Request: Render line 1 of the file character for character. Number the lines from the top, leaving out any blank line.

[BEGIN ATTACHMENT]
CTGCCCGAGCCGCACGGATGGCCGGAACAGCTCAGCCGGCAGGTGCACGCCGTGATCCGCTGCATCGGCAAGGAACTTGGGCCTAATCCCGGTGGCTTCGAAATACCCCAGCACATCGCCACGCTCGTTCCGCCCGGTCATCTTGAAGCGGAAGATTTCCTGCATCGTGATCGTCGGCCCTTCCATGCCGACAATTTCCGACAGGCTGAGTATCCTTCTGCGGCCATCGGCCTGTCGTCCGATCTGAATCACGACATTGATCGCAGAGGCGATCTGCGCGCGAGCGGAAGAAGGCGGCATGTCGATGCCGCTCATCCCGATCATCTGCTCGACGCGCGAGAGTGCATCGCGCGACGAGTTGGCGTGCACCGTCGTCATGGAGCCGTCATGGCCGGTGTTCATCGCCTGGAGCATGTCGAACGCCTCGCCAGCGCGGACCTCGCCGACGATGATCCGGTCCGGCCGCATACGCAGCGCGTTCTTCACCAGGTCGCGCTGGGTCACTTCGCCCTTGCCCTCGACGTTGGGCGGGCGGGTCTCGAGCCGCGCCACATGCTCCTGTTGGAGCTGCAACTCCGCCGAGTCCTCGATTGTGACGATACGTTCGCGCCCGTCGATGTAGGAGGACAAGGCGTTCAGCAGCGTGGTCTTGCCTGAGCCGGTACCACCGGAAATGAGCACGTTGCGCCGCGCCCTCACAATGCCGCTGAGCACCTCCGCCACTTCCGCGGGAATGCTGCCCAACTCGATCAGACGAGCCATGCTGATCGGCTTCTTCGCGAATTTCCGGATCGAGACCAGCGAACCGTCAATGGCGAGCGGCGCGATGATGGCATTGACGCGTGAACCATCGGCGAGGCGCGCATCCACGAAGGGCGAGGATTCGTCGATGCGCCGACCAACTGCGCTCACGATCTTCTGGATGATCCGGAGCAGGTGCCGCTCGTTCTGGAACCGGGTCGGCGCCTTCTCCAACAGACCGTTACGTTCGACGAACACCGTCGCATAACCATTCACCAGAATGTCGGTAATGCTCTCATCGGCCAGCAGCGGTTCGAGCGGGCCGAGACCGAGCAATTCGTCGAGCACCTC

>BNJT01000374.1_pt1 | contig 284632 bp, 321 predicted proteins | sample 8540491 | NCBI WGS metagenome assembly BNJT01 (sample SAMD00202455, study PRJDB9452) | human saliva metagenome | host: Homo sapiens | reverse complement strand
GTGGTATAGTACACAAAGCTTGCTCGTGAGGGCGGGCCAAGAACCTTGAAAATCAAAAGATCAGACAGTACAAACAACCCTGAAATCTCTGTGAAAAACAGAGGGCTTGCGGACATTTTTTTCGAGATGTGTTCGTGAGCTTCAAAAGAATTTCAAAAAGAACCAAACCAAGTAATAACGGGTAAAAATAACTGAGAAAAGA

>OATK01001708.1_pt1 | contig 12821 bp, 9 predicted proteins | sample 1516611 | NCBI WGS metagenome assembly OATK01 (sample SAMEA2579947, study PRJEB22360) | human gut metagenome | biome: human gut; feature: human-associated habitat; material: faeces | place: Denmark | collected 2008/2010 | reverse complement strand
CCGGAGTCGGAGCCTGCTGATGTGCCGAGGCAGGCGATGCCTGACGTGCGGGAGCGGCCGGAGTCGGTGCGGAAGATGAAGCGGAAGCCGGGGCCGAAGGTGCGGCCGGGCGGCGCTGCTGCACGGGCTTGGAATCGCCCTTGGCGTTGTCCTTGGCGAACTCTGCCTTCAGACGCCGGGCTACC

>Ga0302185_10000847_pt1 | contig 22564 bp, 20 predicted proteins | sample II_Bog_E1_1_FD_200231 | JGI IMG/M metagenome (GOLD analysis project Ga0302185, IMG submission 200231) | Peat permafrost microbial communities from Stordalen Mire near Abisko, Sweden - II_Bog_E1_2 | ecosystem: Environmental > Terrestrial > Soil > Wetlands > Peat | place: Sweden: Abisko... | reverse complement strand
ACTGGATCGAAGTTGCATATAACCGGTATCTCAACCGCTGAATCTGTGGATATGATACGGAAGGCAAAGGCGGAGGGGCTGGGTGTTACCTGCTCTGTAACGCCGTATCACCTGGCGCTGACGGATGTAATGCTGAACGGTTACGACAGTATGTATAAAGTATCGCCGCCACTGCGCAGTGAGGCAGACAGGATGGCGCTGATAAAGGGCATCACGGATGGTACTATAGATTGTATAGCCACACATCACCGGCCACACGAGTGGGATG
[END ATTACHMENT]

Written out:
CTGCCCGAGCCGCACGGATGGCCGGAACAGCTCAGCCGGCAGGTGCACGCCGTGATCCGCTGCATCGGCAAGGAACTTGGGCCTAATCCCGGTGGCTTCGAAATACCCCAGCACATCGCCACGCTCGTTCCGCCCGGTCATCTTGAAGCGGAAGATTTCCTGCATCGTGATCGTCGGCCCTTCCATGCCGACAATTTCCGACAGGCTGAGTATCCTTCTGCGGCCATCGGCCTGTCGTCCGATCTGAATCACGACATTGATCGCAGAGGCGATCTGCGCGCGAGCGGAAGAAGGCGGCATGTCGATGCCGCTCATCCCGATCATCTGCTCGACGCGCGAGAGTGCATCGCGCGACGAGTTGGCGTGCACCGTCGTCATGGAGCCGTCATGGCCGGTGTTCATCGCCTGGAGCATGTCGAACGCCTCGCCAGCGCGGACCTCGCCGACGATGATCCGGTCCGGCCGCATACGCAGCGCGTTCTTCACCAGGTCGCGCTGGGTCACTTCGCCCTTGCCCTCGACGTTGGGCGGGCGGGTCTCGAGCCGCGCCACATGCTCCTGTTGGAGCTGCAACTCCGCCGAGTCCTCGATTGTGACGATACGTTCGCGCCCGTCGATGTAGGAGGACAAGGCGTTCAGCAGCGTGGTCTTGCCTGAGCCGGTACCACCGGAAATGAGCACGTTGCGCCGCGCCCTCACAATGCCGCTGAGCACCTCCGCCACTTCCGCGGGAATGCTGCCCAACTCGATCAGACGAGCCATGCTGATCGGCTTCTTCGCGAATTTCCGGATCGAGACCAGCGAACCGTCAATGGCGAGCGGCGCGATGATGGCATTGACGCGTGAACCATCGGCGAGGCGCGCATCCACGAAGGGCGAGGATTCGTCGATGCGCCGACCAACTGCGCTCACGATCTTCTGGATGATCCGGAGCAGGTGCCGCTCGTTCTGGAACCGGGTCGGCGCCTTCTCCAACAGACCGTTACGTTCGACGAACACCGTCGCATAACCATTCACCAGAATGTCGGTAATGCTCTCATCGGCCAGCAGCGGTTCGAGCGGGCCGAGACCGAGCAATTCGTCGAGCACCTC